More generally, Thailand's experience highlights the fact that a half-hearted defense of a fixed exchange rate regime may drain reserves, reduce the credibility of the authorities, and ultimately prove unsuccessful. Accordingly, an emerging consensus in the policymaking community suggests that, when fixed exchange rate regimes come under attack, they either should be abandoned as quickly as possible or defended with all available instruments, including aggressive monetary tightening.
This discussion suggests a further observation. Ironically, Latin America's history of financial crises actually may have helped limit the damage done by the recent crisis. The regions' previous crises have allowed policymakers (many of whom are well-trained technocrats) to gain significant experience in crisis management. The Asian economies, in contrast, had grown essentially without interruption for many years. Perhaps as a result, policymakers in the region may have been less prepared to deal with the crisis. Additionally, since the Latin American countries had much experience with economic crises, the turmoil associated with the recent crisis may have been less damaging to the sentiment of investors and the general public than was the case in Asia. It seems reasonable to hypothesize that, when economic crises are a fact of life, institutions and practices are likely to develop that make countries more resilient in the face of such crises.
Lessons from Mexico's Recent Experience
An additional factor that likely has contributed to Mexico's resilience in recent years is its close relationship with the exuberant U.S. economy. Roughly three-quarters of Mexican exports are purchased by the United States, representing about one-fifth of Mexican output. The strength of the U.S. economy also has benefited Latin American countries more generally. On the other hand, the Asian countries are highly integrated with Japan. It may be more than coincidence that the Asian crisis erupted after a sustained depreciation of the yen and as Japan fell into a deep recession. Moreover, during the darkest days of the Asian crisis, Japanese imports from Asia declined sharply, and Japanese bank lending to these countries slowed. Developments in Japan almost certainly exacerbated the breadth and depth of the Asian crisis.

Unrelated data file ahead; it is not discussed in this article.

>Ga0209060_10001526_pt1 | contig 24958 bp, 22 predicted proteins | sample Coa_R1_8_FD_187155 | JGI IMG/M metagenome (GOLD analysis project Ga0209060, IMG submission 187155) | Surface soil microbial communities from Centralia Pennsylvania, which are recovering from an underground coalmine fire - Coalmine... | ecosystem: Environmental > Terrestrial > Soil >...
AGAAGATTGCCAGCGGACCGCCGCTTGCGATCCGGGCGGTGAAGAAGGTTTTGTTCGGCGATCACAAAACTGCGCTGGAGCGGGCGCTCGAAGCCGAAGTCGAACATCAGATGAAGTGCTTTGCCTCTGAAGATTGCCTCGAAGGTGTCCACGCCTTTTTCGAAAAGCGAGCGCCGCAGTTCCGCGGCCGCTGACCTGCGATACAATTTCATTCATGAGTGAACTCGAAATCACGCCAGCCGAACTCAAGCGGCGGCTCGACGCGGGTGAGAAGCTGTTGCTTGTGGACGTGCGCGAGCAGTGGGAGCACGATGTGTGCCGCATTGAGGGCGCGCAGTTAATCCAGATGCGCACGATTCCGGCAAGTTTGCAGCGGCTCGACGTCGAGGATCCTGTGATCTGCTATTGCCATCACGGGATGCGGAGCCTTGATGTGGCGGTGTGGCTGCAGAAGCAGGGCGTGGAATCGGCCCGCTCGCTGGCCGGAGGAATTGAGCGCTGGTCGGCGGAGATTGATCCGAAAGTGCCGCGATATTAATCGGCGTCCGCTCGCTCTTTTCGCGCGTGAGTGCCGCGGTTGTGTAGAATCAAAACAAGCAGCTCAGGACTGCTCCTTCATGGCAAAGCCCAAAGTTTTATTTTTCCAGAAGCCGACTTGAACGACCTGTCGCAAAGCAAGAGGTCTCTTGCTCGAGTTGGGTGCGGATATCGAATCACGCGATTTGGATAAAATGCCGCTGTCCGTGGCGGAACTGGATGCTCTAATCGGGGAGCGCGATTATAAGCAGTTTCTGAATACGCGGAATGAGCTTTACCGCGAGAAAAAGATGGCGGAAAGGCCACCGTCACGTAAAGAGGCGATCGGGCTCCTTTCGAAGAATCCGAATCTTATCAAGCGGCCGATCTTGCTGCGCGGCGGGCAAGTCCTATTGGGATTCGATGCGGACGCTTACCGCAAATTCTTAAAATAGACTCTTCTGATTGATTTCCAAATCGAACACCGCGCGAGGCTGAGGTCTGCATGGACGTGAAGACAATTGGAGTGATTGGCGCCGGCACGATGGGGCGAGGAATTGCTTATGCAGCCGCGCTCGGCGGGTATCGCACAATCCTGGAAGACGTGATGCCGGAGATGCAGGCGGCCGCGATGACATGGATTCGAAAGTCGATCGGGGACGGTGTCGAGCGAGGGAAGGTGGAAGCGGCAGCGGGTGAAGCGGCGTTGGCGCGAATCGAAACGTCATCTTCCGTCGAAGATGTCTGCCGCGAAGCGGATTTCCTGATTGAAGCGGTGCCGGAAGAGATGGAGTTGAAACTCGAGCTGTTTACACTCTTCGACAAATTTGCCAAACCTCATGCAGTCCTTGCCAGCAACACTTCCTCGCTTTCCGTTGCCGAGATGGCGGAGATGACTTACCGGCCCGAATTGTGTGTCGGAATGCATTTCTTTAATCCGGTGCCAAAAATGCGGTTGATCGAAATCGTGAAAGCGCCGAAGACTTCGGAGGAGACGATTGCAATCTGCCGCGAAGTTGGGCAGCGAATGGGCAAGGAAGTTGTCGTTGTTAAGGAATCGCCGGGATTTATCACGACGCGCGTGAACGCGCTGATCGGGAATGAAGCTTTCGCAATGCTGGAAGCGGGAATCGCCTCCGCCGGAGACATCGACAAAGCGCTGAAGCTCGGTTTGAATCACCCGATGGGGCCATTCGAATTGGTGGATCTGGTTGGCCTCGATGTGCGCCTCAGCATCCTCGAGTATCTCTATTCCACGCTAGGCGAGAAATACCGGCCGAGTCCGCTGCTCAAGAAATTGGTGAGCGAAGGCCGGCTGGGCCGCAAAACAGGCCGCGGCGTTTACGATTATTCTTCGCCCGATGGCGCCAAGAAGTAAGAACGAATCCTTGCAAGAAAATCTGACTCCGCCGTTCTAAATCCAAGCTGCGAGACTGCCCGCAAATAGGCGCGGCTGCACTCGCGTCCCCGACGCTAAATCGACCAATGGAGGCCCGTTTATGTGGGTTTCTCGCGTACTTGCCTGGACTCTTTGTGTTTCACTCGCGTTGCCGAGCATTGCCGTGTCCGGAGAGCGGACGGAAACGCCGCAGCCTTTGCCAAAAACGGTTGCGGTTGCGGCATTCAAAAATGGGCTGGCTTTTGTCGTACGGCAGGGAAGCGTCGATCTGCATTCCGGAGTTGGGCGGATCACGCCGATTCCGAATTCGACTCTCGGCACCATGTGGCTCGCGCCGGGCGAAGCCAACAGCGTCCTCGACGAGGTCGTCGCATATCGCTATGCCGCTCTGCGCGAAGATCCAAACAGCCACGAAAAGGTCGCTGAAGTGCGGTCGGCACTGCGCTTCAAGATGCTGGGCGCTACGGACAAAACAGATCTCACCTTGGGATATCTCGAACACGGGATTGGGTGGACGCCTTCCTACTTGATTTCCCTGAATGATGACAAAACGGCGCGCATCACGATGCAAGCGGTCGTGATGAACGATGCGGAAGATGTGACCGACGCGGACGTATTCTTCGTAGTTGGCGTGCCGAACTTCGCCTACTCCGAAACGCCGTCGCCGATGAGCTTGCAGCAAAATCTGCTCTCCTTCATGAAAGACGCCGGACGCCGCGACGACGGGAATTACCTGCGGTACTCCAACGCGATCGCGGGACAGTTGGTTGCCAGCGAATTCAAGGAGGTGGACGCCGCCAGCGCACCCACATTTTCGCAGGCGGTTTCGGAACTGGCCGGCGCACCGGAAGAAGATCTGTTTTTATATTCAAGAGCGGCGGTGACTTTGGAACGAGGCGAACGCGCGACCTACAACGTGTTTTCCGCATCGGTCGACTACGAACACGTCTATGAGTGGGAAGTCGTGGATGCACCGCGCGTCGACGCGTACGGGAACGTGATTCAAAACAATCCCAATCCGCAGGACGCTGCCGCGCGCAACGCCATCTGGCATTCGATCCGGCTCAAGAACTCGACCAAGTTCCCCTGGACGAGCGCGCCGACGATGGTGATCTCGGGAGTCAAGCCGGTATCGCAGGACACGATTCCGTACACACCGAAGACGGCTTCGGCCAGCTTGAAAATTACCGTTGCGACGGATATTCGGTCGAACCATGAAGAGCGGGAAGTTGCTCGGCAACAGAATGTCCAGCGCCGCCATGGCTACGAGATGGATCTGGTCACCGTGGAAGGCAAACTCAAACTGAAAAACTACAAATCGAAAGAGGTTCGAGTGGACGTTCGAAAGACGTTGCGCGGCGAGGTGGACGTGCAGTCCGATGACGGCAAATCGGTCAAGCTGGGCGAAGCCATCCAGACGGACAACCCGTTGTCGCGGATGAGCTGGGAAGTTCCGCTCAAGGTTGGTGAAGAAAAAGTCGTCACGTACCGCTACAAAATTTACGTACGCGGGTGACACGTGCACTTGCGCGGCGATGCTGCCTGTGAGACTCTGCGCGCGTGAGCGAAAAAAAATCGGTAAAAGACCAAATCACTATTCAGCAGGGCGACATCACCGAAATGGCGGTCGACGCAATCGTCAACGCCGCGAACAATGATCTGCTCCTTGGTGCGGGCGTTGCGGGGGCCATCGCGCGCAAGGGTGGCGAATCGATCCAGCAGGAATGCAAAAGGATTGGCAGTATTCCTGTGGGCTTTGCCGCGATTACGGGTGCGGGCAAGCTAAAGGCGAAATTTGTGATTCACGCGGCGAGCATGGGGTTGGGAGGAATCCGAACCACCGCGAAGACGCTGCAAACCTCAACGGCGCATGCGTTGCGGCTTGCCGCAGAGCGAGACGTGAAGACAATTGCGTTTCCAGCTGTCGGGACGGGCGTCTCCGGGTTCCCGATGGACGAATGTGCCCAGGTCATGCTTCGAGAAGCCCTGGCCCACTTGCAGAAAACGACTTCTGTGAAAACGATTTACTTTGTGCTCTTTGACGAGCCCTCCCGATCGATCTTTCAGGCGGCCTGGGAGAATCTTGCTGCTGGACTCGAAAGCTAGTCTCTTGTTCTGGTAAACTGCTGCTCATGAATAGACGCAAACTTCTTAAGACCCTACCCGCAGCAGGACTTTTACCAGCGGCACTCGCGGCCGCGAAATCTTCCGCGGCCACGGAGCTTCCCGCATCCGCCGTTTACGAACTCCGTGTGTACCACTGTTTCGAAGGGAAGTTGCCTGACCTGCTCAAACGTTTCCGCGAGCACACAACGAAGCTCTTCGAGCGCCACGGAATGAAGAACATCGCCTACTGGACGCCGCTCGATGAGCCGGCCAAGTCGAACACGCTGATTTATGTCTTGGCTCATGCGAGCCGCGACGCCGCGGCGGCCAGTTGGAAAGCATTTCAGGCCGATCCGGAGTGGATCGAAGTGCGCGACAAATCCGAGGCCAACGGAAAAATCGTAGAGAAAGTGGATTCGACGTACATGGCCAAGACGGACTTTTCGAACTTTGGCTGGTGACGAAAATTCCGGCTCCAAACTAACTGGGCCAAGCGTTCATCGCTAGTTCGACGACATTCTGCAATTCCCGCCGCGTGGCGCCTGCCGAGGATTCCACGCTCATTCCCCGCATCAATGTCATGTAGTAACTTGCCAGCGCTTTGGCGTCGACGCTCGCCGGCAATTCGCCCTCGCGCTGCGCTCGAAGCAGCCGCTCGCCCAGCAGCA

Second, during times of crisis, flexible exchange rate regimes appear to have major advantages relative to more rigid regimes. Flexible regimes may provide additional room for maneuver, since adjustment to an adverse shock can come through exchange rate depreciation. Flexible exchange rate regimes are also less costly to defend.
Third, when adverse shocks arise, the authorities should move quickly to put appropriate policies in place to preempt potential difficulties. Particularly, in the context of a fixed exchange rate regime, monetary policy should be tightened aggressively to defend the peg, or the regime should be abandoned.
A fourth lesson from the discussion is that strong macroeconomic fundamentals are necessary--but not sufficient--for avoiding crisis. Structural policies are also of first-order importance.
Fifth, developing countries should move to strengthen their financial infrastructure, improve the efficiency of financial intermediation, and ensure that the regulations and incentives for proper credit assessment and monitoring are in place. This is particularly important for those countries with huge quantities of domestic savings; if appropriate measures are not implemented, such countries may face further financial crises in coming years.
Finally, probably the major factor generating the sharp economic decline in Asia was the dramatic reassessment of prospects for the region, largely reflecting a "wake-up call" regarding the financial sector's level of performance. Of necessity, investors will punish such downside surprises severely. To limit the magnitude of such downside surprises, policymakers should take action to maximize financial sector transparency and ensure appropriate disclosure of information.
1 Thailand's GDP declined during 1996:Q4 and 1997:Q1. The economy rebounded briskly during 1997:Q2, but GDP remained below its 1996 high. I have chosen 1997:Q2 (the local maximum) as the relevant pre-crisis peak.
2 These data include bank loans received and issuance of bonds and equities. The data exclude interbank flows.
3 In other words, consider the following: Suppose that the Asian banking systems and the Latin American banking systems were asked to intermediate a similar quantity of funds. In which region would the resulting allocation of credit and level of financial sector performance be closest to the "optimal" outcome? The answer to this question is not immediately clear.
4 The sovereign ratings assigned by Moody's moved in a broadly similar fashion.